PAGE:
Banding together to beat loneliness

By Robert Fedele|
2018-11-14T10:48:16+10:00
November 14th, 2018|

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Loneliness affects more than half of Australians and has major impacts on health and happiness.


It does not discriminate and peaks in early adulthood, in line with decreasing social connections and rising life transitions such as relationship breakdowns and changing jobs, and escalates the risk of premature death to rates comparable to smoking and alcohol use.

The Australia Red Cross launched a campaign titled Beat Loneliness earlier this year, calling on Australians to look out for the triggers of loneliness, forge at least one strong connection, and reach out to friends and colleagues who they suspect could be suffering.

Ebony Gaylor, manager of community mobilisation at Australian Red Cross, says the charity decided to confront the issue because it offered an opportunity for people to take action within their own communities.

“We found it peaks both in late adulthood and early adulthood so there was some interesting opportunities for us to think about the role of Red Cross and community in tackling loneliness,” Ms Gaylor says.

“We really felt it was a social issue that could be mobilised around. It didn’t necessarily need clinical interventions or programs and it was something that communities could really do a lot about.”

The Beat Loneliness campaign has predominantly targeted millennials and endeavoured to raise awareness by tapping into eSports and social outdoor sport.

More broadly, it encourages people from all walks of life to contribute to the cause by reaching out and generating simple interactions.

Strategies suggested to combat loneliness include inviting a friend to so something new like signing up for a course together, inviting a colleague out to lunch, volunteering in the community, and sharing ways you’ve helped others overcome loneliness.

Ms Gaylor says the Beat Loneliness campaign was primarily focused on building on the positive things everyday Australians are already doing to stay connected and arming them with key messages to discuss and normalise the issue.

“I think within ourselves loneliness is actually a signal. So much like thirst and hunger are signals that we need to drink or eat, loneliness is the body’s way of telling us that we actually need to reach out and connect,” Ms Gaylor says.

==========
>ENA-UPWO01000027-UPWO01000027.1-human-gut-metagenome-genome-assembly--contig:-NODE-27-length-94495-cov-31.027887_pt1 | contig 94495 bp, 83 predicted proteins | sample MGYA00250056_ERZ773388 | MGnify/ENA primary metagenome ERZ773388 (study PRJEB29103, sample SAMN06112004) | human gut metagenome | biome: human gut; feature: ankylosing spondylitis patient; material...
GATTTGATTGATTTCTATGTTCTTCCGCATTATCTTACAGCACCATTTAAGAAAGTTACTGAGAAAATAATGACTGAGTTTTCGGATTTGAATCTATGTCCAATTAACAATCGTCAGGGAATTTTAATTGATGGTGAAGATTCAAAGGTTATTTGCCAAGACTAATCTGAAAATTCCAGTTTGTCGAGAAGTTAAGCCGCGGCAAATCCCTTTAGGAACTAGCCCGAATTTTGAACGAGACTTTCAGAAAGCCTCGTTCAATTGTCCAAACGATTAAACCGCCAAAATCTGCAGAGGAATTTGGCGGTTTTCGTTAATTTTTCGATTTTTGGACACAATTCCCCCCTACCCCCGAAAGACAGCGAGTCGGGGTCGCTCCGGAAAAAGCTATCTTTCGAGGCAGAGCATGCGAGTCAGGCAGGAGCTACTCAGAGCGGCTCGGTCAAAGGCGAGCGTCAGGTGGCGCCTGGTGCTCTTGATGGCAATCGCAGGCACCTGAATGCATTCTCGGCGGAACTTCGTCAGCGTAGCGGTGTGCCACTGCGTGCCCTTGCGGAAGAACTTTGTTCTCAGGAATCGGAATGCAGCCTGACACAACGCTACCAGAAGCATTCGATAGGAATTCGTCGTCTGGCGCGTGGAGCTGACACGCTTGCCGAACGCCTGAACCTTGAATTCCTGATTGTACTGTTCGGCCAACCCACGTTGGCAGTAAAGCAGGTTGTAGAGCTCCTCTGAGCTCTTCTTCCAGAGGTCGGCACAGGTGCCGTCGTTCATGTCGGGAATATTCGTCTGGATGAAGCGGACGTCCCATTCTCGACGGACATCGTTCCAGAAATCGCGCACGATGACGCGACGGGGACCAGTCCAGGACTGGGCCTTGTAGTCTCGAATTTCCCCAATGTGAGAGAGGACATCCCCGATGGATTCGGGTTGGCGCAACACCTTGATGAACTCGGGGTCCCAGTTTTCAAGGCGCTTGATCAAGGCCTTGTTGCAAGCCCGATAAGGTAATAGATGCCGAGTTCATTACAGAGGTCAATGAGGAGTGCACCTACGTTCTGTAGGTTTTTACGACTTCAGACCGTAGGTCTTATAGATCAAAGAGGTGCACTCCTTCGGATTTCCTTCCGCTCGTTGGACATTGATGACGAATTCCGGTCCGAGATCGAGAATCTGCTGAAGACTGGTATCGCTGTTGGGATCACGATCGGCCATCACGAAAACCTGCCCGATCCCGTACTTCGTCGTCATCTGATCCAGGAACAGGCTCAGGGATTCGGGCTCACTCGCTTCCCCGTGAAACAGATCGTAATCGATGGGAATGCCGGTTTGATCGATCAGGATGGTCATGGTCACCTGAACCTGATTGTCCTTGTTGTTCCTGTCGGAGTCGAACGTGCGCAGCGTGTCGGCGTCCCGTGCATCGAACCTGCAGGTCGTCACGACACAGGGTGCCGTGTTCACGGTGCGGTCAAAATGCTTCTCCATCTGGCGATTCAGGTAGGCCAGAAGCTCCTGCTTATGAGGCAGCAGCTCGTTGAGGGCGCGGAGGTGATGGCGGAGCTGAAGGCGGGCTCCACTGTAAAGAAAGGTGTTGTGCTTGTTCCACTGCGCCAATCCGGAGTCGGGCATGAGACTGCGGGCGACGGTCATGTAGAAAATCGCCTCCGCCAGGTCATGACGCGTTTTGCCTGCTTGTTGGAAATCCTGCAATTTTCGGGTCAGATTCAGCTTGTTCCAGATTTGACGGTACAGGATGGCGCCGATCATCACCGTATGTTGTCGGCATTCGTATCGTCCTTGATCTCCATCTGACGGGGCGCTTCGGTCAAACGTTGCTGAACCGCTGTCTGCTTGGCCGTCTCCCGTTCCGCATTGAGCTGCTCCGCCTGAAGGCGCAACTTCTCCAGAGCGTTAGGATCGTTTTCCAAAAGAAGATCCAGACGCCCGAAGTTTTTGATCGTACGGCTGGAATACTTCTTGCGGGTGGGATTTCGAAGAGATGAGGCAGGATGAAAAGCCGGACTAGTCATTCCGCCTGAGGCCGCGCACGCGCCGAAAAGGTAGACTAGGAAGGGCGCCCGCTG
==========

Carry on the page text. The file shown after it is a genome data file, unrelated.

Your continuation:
“The exciting thing with loneliness is it’s not just up to you to solve it. You actually can look out for your entire community and network.”

Asked what role the rise of social media has played in the loneliness epidemic, Ms Gaylor says there is both positives and negatives when it comes to digital environments.

“Social media has definitely contributed to this gap in our expectations around healthy connections and relationships compared to where we’re at,” she says.

“Loneliness is essentially the experience of not being satisfied with the connections you’ve got.

“But [social media] also offers an incredible way to be able to nurture existing relationships and build new ones. The challenge we are really trying to lean into over the next decade or so is to figure out in a modern environment what healthy connections really look like.

“It’s not about having too many or not enough connections on Facebook or Instagram. It’s actually a reality that we will have blended face-to-face and digital relationships and I think we’ve got to get a lot more comfortable with that.”

Gaylor says the Red Cross has been amazed at the uptake of the campaign and its widespread impact.

She says work often forms one of the most important preventative factors when it comes to staving off loneliness but stressed professionals such as nurses and midwives need to ensure they get the balance right.

“Those professions where there is an incredible amount of intensity require quite a personal investment in the work, which can often mean that you’re not leaving enough behind to be able to invest in some of those easy interactions, whether it’s the friends or the family you’re not investing in as much.

“But I think those environments also create a huge amount of camaraderie as well. We would love to be working with nurses around setting up simple interactions, whether it’s a lunchtime quiz or a quiz night. I think it’s around looking at the connections you’ve got around you day in day out and figuring out how you build the strength of those connections.”

To find out more about the campaign click here

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